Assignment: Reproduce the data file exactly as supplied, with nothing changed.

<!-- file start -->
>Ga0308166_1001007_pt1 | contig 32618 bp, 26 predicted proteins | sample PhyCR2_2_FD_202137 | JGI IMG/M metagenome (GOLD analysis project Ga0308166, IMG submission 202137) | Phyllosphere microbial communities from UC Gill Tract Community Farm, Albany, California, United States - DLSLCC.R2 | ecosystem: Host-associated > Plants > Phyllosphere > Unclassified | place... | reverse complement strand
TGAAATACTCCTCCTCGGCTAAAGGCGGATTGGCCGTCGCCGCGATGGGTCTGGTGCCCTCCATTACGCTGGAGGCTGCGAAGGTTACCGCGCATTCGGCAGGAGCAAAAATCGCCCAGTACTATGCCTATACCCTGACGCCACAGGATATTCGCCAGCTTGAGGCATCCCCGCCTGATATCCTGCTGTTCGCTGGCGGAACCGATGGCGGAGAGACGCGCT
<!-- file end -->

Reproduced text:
>Ga0308166_1001007_pt1 | contig 32618 bp, 26 predicted proteins | sample PhyCR2_2_FD_202137 | JGI IMG/M metagenome (GOLD analysis project Ga0308166, IMG submission 202137) | Phyllosphere microbial communities from UC Gill Tract Community Farm, Albany, California, United States - DLSLCC.R2 | ecosystem: Host-associated > Plants > Phyllosphere > Unclassified | place... | reverse complement strand
TGAAATACTCCTCCTCGGCTAAAGGCGGATTGGCCGTCGCCGCGATGGGTCTGGTGCCCTCCATTACGCTGGAGGCTGCGAAGGTTACCGCGCATTCGGCAGGAGCAAAAATCGCCCAGTACTATGCCTATACCCTGACGCCACAGGATATTCGCCAGCTTGAGGCATCCCCGCCTGATATCCTGCTGTTCGCTGGCGGAACCGATGGCGGAGAGACGCGCT